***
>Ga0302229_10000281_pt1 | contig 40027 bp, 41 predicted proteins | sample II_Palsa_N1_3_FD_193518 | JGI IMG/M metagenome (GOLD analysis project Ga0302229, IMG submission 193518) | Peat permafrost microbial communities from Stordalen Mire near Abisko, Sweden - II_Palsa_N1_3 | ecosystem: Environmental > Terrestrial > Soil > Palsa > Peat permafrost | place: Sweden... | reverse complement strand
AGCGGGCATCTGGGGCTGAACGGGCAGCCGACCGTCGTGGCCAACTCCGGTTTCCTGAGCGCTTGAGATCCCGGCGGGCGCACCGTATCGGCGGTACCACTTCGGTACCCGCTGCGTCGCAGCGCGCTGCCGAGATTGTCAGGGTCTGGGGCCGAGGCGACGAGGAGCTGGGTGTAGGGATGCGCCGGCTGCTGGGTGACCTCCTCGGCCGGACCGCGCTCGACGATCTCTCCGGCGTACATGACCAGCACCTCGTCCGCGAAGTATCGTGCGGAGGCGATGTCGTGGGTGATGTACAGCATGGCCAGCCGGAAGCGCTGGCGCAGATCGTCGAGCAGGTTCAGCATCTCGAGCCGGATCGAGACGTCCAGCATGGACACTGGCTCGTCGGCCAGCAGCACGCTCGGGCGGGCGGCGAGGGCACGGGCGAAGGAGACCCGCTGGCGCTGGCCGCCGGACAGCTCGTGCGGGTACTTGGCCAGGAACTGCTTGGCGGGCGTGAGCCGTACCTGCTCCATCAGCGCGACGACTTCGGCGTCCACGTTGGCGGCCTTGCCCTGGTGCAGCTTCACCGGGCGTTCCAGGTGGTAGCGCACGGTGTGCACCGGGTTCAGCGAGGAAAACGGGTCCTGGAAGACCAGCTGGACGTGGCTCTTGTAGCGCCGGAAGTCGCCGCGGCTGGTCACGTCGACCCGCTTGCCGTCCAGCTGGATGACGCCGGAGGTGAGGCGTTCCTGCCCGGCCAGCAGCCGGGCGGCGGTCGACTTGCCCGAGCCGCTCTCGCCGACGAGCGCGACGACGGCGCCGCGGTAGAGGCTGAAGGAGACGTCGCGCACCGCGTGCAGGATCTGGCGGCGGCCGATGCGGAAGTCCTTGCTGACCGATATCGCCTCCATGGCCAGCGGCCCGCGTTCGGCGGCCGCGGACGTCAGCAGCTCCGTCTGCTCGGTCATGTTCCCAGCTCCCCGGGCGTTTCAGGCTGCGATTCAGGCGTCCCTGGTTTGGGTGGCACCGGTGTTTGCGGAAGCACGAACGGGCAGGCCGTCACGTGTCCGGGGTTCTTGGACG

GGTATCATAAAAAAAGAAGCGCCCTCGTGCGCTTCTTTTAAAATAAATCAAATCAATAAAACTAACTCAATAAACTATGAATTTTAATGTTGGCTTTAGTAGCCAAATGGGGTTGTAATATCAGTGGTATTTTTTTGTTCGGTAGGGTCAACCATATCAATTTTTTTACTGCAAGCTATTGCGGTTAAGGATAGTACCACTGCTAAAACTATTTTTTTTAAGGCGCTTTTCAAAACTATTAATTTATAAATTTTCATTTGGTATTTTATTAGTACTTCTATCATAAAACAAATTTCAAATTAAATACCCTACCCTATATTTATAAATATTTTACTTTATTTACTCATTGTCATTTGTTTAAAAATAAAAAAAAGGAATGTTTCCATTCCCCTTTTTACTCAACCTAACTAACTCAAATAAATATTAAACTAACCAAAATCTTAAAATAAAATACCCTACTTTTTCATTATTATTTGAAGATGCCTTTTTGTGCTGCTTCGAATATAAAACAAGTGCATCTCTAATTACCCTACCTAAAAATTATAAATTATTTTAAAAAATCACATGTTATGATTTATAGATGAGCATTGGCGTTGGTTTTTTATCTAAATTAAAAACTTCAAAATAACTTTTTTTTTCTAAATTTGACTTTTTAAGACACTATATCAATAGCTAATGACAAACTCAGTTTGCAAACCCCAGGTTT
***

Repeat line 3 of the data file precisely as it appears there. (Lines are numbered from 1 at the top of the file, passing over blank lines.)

GGTATCATAAAAAAAGAAGCGCCCTCGTGCGCTTCTTTTAAAATAAATCAAATCAATAAAACTAACTCAATAAACTATGAATTTTAATGTTGGCTTTAGTAGCCAAATGGGGTTGTAATATCAGTGGTATTTTTTTGTTCGGTAGGGTCAACCATATCAATTTTTTTACTGCAAGCTATTGCGGTTAAGGATAGTACCACTGCTAAAACTATTTTTTTTAAGGCGCTTTTCAAAACTATTAATTTATAAATTTTCATTTGGTATTTTATTAGTACTTCTATCATAAAACAAATTTCAAATTAAATACCCTACCCTATATTTATAAATATTTTACTTTATTTACTCATTGTCATTTGTTTAAAAATAAAAAAAAGGAATGTTTCCATTCCCCTTTTTACTCAACCTAACTAACTCAAATAAATATTAAACTAACCAAAATCTTAAAATAAAATACCCTACTTTTTCATTATTATTTGAAGATGCCTTTTTGTGCTGCTTCGAATATAAAACAAGTGCATCTCTAATTACCCTACCTAAAAATTATAAATTATTTTAAAAAATCACATGTTATGATTTATAGATGAGCATTGGCGTTGGTTTTTTATCTAAATTAAAAACTTCAAAATAACTTTTTTTTTCTAAATTTGACTTTTTAAGACACTATATCAATAGCTAATGACAAACTCAGTTTGCAAACCCCAGGTTT